Misbehaving: The Making of Behavioral Economics

October 13, 2015, 5:30–7 p.m., Gleacher Center

Richard Thaler has spent his career studying the radical notion that the central agents in the economy are humans—predictable, error-prone individuals. He will discuss his latest book—Misbehaving: The Making of Behavioral Economics—in a Scholes Forum fireside chat, moderated by Steven Kaplan, Neubauer Family Distinguished Service Professor of Entrepreneurship and Finance at Chicago Booth.

Misbehaving is Thaler’s arresting, frequently hilarious account of the struggle to bring an academic discipline back down to earth—and change the way we think about economics, ourselves, and our world. Traditional economics assumes rational actors. Early in his research, Thaler realized these Spock-like automatons were nothing like real people.

Coupling recent discoveries in human psychology with a practical understanding of incentives and market behavior, Thaler enlightens readers about how to make smarter decisions in an increasingly mystifying world. He reveals how behavioral economic analysis opens up new ways to look at everything from household finances to assigning faculty offices in a new building, to TV game shows, the NFL draft, and businesses like Uber.

When economics meets psychology, the implications for individuals, managers, and policymakers are both profound and entertaining.

Richard Thaler, Charles R. Walgreen Distinguished Service Professor of Behavioral Science and Economics at Chicago Booth, will discuss his new book, Misbehaving: The Making of Behavioral Economics, in a fireside chat with Steven Kaplan, Neubauer Family Distinguished Service Professor of Entrepreneurship and Finance at Chicago Booth.

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The Myron Scholes Global Markets Forum is part of the Initiative on Global Markets (IGM) and is generously sponsored by Myron Scholes.

Speaker Profiles

Richard Thaler studies behavioral economics and finance as well as the psychology of decision-making, which lies in the gap between economics and psychology. He investigates the implications of relaxing the standard economic assumption that everyone in the economy is rational and selfish, instead entertaining the possibility that some of the agents in the economy are sometimes human. Thaler is the director of the Center for Decision Research, and is the codirector (with Robert Shiller) of the Behavioral Economics Project at the National Bureau of Economic Research.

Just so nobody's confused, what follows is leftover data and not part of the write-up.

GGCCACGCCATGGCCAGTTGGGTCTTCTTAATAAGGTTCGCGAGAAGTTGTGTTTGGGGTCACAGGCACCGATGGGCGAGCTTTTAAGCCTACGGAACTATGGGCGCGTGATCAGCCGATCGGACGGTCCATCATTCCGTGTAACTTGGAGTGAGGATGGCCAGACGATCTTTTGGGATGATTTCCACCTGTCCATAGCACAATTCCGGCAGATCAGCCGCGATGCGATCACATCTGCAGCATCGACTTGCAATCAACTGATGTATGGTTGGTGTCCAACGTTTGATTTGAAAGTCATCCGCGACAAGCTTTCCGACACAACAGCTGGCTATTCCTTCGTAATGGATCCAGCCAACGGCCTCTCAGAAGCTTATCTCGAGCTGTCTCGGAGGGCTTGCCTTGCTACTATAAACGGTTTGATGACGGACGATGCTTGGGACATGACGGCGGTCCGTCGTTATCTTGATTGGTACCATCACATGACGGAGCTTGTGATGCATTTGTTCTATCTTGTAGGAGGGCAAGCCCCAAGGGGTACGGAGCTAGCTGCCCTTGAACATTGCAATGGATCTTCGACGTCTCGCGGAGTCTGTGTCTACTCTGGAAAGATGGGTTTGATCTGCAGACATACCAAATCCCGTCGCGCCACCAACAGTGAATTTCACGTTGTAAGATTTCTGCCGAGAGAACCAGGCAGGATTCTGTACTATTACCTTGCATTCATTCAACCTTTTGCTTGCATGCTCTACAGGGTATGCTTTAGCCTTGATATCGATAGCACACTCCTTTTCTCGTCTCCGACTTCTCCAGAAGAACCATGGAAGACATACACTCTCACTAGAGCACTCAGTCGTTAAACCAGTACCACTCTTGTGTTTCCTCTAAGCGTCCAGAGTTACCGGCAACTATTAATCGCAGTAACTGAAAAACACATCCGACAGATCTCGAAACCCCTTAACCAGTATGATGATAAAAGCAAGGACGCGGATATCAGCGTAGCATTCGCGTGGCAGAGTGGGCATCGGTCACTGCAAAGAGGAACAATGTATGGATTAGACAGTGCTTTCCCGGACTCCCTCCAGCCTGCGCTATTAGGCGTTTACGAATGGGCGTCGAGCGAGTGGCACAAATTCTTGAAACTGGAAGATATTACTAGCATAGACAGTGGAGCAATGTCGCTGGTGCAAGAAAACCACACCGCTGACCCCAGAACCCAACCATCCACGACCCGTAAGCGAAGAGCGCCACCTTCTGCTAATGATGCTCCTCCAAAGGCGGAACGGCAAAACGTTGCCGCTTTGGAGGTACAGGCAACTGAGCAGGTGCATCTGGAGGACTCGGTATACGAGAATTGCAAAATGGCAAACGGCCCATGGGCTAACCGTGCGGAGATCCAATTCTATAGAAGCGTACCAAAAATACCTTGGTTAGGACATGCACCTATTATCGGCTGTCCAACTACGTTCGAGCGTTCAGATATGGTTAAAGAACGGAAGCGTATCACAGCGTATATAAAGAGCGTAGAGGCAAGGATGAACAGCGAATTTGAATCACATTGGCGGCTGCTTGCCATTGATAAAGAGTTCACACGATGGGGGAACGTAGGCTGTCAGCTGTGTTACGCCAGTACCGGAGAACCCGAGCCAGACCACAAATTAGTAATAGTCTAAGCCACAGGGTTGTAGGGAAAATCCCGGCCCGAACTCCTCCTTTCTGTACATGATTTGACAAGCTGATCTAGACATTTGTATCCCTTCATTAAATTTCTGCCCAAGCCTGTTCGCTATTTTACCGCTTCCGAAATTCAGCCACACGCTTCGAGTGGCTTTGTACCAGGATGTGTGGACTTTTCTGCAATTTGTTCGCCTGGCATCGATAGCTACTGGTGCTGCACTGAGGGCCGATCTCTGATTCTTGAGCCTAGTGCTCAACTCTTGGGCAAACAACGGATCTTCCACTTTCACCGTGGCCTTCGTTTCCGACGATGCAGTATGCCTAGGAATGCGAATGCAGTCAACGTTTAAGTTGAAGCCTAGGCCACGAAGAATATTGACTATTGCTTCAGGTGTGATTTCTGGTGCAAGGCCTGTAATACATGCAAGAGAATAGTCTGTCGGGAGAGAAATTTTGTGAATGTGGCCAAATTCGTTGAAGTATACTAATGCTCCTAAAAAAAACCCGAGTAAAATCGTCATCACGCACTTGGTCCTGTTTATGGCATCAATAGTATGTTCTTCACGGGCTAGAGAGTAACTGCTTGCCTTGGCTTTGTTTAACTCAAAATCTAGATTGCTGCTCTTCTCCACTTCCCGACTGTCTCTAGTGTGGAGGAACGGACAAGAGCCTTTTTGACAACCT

Thaler is the coauthor (with Cass R. Sunstein) of the global bestseller Nudge (2008), in which the concepts of behavioral economics are used to tackle many of society’s major problems. In 2015 he published Misbehaving: The Making of Behavioral Economics. He has authored or edited four other books: Quasi-Rational Economics, The Winner’s Curse: Paradoxes and Anomalies of Economic Life, and Advances in Behavioral Finance (editor) Volumes I and II. He has published numerous articles in prominent journals such as the American Economics Review, the Journal of Finance, and the Journal of Political Economy.

Thaler is a member of the American Academy of Arts and Sciences and a fellow of the American Finance Association and the Econometrics Society. In 2015 he will serve as the president of the American Economic Association.

Before joining the University of Chicago faculty in 1995, Thaler taught at the University of Rochester and Cornell as well as visiting stints at the University of British Columbia, the Sloan School of Management at MIT, the Russell Sage Foundation, and the Center for Advanced Study in Behavioral Sciences at Stanford.

Originally from New Jersey, Thaler attended Case Western Reserve University, where he received a bachelor’s degree in 1967. Soon after, he attended the University of Rochester, where he received a master’s degree in 1970 and a PhD in 1974. He joined the Chicago Booth faculty in 1995.


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Steven Neil Kaplan conducts research on issues in private equity, venture capital, entrepreneurial finance, corporate governance, and corporate finance. He has published papers in a number of academic and business journals. He has testified to the US Senate Finance Committee and the US House Financial Services Committee about his research. Kaplan is a research associate at the National Bureau of Economic Research and an associate editor of the Journal of Financial Economics.

Kaplan teaches advanced MBA and executive courses in entrepreneurial finance and private equity, corporate finance, corporate governance, and wealth management. BusinessWeek named him one of the top 12 business school teachers in the country.

Professor Kaplan cofounded the entrepreneurship program at Booth. With his students, he helped start Booth’s business plan competition, the New Venture Challenge (NVC), which has spawned over 100 companies that have raised over $300 million and created $4 billion in value. Kaplan serves on the boards or advisory boards of Columbia Acorn Funds, Morningstar, and the Illinois Venture Capital Association. He has been a member of the faculty since 1988.
He received his AB, summa cum laude, in applied mathematics and economics from Harvard College and earned a PhD in business economics from Harvard University.

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